If the design briefs demands something super quirky with a dash of tech, may we present Scribit the rock art robot?
Scribit robot can draw the world’s oldest painting to your wall.
Celebrating the 25th anniversary of the discovery of the Chauvet Caves in Southern France, the sketch is inspired by one of the 32,000-year-old cave paintings discovered there, which are among some of the best-preserved figurative cave paintings in the world.
Scribit is a write and erase robot that can turn any vertical surface into a low-refresh screen on which to display information from the web, user-generated content, and art. Here it is in action:
With travel restricted for the near future, creators CRA-Carlo Ratti Associati say the robot can bring art and history to us.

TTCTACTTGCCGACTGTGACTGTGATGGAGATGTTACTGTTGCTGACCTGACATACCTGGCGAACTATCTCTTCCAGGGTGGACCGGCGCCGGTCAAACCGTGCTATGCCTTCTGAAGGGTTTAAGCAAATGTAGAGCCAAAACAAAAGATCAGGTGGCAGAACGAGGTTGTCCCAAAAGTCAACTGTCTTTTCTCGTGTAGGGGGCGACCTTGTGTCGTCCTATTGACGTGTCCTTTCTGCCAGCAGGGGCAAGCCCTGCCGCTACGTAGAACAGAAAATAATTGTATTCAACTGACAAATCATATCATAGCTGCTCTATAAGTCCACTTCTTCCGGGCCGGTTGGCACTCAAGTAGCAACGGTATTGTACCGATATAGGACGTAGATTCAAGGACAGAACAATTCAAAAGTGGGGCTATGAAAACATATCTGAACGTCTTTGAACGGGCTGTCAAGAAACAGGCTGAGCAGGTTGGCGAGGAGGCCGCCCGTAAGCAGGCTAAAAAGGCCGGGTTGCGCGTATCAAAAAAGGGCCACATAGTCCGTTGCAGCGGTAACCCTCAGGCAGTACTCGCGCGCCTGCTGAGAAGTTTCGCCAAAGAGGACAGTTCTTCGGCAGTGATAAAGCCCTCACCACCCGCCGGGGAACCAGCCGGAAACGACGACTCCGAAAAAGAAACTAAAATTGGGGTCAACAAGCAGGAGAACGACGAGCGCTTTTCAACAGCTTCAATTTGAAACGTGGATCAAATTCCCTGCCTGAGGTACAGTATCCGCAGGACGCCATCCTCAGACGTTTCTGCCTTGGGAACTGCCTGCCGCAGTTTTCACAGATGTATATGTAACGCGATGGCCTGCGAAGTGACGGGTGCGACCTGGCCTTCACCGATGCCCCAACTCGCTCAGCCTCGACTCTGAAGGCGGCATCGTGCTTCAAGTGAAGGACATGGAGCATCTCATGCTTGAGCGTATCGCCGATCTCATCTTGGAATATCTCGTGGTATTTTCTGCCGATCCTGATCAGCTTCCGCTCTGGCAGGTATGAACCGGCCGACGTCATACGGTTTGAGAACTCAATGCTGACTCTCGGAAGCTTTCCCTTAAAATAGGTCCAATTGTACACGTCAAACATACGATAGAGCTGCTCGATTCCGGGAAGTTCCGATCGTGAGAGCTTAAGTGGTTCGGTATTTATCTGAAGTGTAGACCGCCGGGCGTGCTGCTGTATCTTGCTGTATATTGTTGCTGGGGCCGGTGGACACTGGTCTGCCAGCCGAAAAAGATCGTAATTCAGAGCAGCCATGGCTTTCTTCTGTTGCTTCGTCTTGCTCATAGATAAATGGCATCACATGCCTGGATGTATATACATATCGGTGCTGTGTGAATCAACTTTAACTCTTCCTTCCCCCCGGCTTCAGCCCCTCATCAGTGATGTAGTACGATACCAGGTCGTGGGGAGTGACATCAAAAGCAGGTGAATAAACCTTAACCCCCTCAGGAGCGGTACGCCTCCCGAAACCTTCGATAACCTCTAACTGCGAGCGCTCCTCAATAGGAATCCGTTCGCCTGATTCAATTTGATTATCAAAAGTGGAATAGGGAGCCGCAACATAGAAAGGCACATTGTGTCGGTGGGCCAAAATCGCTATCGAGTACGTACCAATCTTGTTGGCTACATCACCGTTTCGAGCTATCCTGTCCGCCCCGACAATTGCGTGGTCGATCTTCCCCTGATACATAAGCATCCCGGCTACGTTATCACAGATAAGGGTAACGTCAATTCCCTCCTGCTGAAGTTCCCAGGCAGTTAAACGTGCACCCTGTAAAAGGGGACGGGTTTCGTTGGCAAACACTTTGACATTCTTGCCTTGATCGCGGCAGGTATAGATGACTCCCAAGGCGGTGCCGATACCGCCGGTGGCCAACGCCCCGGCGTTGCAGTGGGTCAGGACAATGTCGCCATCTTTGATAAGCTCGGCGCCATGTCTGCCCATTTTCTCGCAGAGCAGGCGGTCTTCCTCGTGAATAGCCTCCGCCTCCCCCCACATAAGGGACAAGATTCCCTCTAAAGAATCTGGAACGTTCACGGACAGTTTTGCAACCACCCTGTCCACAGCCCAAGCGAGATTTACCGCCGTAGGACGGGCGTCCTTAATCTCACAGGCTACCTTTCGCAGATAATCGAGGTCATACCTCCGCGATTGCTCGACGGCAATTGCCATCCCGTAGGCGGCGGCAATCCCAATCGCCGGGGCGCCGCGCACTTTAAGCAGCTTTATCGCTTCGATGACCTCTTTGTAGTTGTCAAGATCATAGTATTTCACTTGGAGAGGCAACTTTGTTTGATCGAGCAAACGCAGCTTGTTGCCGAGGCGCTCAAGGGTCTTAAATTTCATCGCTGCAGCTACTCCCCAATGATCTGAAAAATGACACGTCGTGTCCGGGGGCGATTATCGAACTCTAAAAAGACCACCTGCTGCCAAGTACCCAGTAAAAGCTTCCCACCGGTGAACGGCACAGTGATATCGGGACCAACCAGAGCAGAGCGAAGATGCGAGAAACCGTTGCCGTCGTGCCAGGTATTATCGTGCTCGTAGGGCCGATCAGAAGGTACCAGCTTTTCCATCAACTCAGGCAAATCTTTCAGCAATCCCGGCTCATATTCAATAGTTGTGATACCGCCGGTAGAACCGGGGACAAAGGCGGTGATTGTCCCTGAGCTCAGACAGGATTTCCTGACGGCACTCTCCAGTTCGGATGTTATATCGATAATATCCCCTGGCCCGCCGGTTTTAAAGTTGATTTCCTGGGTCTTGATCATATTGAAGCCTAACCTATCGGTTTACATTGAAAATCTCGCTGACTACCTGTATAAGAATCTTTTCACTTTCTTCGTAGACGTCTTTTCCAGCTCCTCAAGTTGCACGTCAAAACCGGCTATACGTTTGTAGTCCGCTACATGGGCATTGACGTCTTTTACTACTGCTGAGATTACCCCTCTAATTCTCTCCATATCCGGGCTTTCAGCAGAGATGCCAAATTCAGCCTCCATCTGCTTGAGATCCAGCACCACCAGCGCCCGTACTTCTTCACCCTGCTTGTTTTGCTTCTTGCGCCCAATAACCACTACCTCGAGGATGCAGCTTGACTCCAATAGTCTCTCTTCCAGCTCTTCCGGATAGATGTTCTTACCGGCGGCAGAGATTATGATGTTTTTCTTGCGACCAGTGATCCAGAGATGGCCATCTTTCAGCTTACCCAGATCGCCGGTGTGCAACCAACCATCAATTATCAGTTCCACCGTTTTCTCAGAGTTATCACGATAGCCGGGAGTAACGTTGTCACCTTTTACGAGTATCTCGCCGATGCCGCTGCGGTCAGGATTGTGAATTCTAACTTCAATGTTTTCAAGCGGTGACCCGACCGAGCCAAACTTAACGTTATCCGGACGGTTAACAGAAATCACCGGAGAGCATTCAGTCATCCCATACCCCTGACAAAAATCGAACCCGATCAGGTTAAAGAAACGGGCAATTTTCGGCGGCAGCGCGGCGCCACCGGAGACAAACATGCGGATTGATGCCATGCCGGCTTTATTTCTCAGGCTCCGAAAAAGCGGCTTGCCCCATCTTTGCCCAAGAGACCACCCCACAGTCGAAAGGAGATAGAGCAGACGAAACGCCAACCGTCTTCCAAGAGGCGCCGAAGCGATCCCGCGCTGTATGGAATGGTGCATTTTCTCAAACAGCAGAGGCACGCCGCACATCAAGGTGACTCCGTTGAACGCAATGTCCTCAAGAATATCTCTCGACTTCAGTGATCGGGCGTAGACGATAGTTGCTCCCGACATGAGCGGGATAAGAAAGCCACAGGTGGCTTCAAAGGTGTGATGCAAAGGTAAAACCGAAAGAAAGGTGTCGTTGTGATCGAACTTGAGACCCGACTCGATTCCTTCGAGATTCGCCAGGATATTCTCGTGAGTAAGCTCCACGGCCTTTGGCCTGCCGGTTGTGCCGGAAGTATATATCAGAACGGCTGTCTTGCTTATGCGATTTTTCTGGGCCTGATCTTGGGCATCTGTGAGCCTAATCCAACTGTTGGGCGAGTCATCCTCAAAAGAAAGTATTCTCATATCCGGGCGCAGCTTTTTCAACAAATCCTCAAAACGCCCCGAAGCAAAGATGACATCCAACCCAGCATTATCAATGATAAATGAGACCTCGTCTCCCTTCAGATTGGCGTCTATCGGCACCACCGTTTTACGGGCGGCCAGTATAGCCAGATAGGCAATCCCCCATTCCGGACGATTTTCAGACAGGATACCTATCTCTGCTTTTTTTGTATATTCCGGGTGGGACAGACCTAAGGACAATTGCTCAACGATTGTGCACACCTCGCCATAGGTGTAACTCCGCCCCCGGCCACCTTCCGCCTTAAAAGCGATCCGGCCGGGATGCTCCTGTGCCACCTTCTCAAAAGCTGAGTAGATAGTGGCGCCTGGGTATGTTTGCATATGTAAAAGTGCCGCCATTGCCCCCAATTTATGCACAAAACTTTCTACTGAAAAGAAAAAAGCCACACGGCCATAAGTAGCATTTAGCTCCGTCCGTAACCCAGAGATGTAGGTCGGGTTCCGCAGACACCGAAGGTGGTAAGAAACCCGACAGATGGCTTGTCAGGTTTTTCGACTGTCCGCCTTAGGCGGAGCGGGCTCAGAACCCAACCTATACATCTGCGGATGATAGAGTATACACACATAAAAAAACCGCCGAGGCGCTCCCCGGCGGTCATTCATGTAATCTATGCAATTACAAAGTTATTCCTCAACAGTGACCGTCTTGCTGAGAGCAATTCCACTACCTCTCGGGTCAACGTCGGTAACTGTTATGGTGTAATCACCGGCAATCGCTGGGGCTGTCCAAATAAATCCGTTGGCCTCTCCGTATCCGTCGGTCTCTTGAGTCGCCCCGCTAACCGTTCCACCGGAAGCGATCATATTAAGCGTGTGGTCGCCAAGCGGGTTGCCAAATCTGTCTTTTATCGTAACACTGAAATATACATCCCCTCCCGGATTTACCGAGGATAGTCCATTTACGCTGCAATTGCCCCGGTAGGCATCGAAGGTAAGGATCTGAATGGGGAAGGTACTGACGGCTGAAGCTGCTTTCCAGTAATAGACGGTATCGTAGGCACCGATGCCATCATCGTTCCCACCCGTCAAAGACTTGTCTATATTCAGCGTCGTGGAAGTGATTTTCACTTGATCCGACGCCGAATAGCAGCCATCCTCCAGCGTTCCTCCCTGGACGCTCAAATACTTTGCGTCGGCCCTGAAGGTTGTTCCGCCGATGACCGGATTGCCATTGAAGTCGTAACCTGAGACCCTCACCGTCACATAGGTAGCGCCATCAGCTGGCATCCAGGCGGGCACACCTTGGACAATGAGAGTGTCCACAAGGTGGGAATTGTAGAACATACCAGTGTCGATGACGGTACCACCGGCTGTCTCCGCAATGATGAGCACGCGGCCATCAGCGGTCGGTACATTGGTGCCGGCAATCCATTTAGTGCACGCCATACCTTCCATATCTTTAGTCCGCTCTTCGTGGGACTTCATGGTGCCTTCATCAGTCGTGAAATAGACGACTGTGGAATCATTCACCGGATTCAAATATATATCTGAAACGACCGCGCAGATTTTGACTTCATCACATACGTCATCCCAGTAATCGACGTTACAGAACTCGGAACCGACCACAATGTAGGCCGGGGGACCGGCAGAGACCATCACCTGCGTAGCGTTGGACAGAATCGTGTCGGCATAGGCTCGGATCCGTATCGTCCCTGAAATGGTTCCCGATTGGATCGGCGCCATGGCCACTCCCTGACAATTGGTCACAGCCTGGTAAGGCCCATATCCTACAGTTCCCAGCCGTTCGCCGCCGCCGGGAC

The latest installment of the Scribit Originals series aims to raise awareness of the Chauvet project and reproduce delicate cave painting Grand Cheval de Chauvet, which has been inaccessible to the public since its discovery twenty-five years ago.
In a case of life imitating art, Scribit’s invention was inspired by German film director Werner Herzog’s movie 'Cave of Forgotten Dreams, entirely filmed within the Chauvet Cave.
Following a global crowdfunding campaigns in 2018, the device is now in mass production, with the first 1,000 units already sent to the backers.